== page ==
Reliably call code after object no longer exists or is "unreachable"?

Jack Bates ms419 at freezone.co.uk
Wed Apr 27 18:48:42 CEST 2011


In Python, how can you reliably call code - but wait until an object no
longer exists or is "unreachable"?

I want to ensure that some code is called (excluding some exotic
situations like when the program is killed by a signal not handled by
Python) but can't call it immediately. I want to wait until there are no
references to an object - or the only references to the object are from
unreachable reference cycles


#!/usr/bin/env python

class Goodbye:
  def __del__(self):
    print 'Goodbye, world!'

ref = Goodbye()


$ ./goodbye
Goodbye, world!
$ 


Python's __del__ or destructor method works (above) - but only in the
absence of reference cycles (below). An object, with a __del__ method,
in a reference cycle, causes all objects in the cycle to be
"uncollectable". This can cause memory leaks and because the object is
never collected, its __del__ method is never called


> Circular references which are garbage are detected when the option
> cycle detector is enabled (it's on by default), but can only be
> cleaned up if there are no Python-level __del__() methods involved.


#!/usr/bin/env python

class Goodbye:
  def __del__(self):
    print 'Goodbye, world!'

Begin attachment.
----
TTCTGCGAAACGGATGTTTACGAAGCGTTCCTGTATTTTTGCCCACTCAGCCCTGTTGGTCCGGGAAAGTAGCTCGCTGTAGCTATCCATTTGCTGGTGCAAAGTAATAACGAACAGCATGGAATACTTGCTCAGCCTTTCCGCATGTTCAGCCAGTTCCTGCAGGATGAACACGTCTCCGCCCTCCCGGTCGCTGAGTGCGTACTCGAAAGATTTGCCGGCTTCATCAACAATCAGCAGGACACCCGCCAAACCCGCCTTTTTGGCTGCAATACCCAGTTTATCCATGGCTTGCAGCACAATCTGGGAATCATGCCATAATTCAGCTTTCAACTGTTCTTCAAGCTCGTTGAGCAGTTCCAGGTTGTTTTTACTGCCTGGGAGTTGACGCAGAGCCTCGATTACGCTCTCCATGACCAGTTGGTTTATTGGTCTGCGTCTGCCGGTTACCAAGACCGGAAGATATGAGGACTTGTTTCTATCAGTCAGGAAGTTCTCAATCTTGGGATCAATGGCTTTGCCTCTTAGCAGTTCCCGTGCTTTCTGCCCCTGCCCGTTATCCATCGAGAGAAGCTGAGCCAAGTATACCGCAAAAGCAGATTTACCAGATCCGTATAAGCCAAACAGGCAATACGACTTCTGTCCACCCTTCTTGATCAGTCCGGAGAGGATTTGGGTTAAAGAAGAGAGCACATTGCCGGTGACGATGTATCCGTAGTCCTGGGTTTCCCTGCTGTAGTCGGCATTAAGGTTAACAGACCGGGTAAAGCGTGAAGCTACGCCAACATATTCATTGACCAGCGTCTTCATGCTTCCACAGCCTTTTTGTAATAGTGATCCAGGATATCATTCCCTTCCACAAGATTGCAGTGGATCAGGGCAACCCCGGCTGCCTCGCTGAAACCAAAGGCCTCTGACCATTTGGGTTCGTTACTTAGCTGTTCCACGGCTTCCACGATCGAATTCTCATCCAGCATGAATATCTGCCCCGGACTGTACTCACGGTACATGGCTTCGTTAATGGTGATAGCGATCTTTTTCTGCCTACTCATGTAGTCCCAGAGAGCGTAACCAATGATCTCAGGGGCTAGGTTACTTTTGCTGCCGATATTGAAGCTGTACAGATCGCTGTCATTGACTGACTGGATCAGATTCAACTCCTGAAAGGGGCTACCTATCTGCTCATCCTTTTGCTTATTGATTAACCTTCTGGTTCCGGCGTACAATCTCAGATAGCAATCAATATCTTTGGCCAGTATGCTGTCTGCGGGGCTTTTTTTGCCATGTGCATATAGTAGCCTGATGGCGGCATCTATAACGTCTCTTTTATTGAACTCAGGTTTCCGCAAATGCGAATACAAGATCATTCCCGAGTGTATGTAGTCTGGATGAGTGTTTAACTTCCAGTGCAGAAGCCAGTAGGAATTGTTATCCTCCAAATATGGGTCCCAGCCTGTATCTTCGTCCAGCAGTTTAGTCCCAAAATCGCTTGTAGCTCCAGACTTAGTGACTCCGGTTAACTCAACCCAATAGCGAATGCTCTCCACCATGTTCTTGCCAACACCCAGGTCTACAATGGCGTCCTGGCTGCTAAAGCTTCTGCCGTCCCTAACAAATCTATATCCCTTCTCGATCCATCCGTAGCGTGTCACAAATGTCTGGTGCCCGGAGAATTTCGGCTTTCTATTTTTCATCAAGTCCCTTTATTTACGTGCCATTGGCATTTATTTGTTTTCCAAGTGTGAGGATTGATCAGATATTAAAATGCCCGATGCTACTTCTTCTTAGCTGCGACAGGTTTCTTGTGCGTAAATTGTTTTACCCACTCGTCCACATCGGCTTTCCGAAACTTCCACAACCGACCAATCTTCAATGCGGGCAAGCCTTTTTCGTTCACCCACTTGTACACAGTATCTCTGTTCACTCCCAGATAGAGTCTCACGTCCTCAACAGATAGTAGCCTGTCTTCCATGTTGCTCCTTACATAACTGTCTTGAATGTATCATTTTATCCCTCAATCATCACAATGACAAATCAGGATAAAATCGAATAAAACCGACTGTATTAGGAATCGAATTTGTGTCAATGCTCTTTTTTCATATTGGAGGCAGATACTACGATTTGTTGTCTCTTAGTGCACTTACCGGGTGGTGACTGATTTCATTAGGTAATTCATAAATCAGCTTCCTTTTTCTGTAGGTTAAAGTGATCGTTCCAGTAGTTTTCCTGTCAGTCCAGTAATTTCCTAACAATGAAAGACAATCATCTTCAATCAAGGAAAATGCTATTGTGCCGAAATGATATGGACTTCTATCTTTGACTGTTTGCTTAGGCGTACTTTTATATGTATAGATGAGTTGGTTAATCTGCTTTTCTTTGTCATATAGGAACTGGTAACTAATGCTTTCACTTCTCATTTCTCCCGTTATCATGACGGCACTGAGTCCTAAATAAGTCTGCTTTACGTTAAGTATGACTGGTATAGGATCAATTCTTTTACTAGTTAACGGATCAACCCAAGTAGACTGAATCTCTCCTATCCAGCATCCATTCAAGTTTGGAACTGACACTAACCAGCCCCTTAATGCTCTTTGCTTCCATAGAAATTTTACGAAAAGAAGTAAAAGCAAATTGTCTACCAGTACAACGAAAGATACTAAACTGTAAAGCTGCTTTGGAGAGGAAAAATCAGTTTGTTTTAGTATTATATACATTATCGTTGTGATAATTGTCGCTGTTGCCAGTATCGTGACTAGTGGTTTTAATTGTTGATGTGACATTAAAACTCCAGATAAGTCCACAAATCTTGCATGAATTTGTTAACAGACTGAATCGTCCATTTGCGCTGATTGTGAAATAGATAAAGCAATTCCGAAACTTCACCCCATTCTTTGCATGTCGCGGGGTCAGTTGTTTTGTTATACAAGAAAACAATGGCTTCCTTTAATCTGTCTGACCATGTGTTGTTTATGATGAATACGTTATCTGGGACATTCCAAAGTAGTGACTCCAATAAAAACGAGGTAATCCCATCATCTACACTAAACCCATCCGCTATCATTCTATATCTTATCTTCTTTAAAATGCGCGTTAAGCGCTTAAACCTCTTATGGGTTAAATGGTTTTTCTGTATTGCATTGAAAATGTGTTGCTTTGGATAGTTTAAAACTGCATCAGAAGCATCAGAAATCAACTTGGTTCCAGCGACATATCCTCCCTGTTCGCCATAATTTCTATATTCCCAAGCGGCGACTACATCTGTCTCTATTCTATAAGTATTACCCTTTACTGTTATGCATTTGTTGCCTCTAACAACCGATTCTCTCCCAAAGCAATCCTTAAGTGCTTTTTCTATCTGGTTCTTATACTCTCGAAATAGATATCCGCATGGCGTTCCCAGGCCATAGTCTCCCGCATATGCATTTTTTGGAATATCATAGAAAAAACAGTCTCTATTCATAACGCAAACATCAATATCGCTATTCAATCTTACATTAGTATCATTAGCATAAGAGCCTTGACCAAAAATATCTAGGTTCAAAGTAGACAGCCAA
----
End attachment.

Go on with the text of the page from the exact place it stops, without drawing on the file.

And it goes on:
class Cycle:
  def __init__(self, cycle):
    self.next = cycle
    cycle.next = self

Cycle(Goodbye())


$ ./cycle
$ 


In PEP 342 I read that an object, with a __del__ method, referenced by a
cycle but not itself participating in the cycle, doesn't cause objects
to be uncollectable. If the cycle is "collectable" then when it's
eventually collected by the garbage collector, the __del__ method is
called


> If the generator object participates in a cycle, g.__del__() may not
> be called. This is the behavior of CPython's current garbage
> collector. The reason for the restriction is that the GC code needs to
> "break" a cycle at an arbitrary point in order to collect it, and from
> then on no Python code should be allowed to see the objects that
> formed the cycle, as they may be in an invalid state. Objects "hanging
> off" a cycle are not subject to this restriction.


#!/usr/bin/env python

import sys

class Destruct:
  def __init__(self, callback):
    self.__del__ = callback

class Goodbye:
  def __init__(self):
    self.destruct = Destruct(lambda: sys.stdout.write('Goodbye, world!\n'))

class Cycle:
  def __init__(self, cycle):
    self.next = cycle
    cycle.next = self

Cycle(Goodbye())


$ ./dangle
Goodbye, world!
$ 


However it's *extremely* tricky to ensure that the object with a __del__
method doesn't participate in a cycle, e.g. in the example below, the
__del__ method is never called - I suspect because the object with a
__del__ method is reachable from the global scope, and this forms a
cycle with a frame's f_globals reference? "storing a generator object in
a global variable creates a cycle via the generator frame's f_globals
pointer"


#!/usr/bin/env python

import sys

class Destruct:
  def __init__(self, callback):
    self.__del__ = callback

class Goodbye:
  def __init__(self):
    self.destruct = Destruct(lambda: sys.stdout.write('Goodbye, world!\n'))

class Cycle:
  def __init__(self, cycle):
    self.next = cycle
    cycle.next = self

ref = Cycle(Goodbye())


$ ./global
$ 


Faced with the real potential for reference cycles, how can you reliably
call code - but wait until an object no longer exists or is
"unreachable"?



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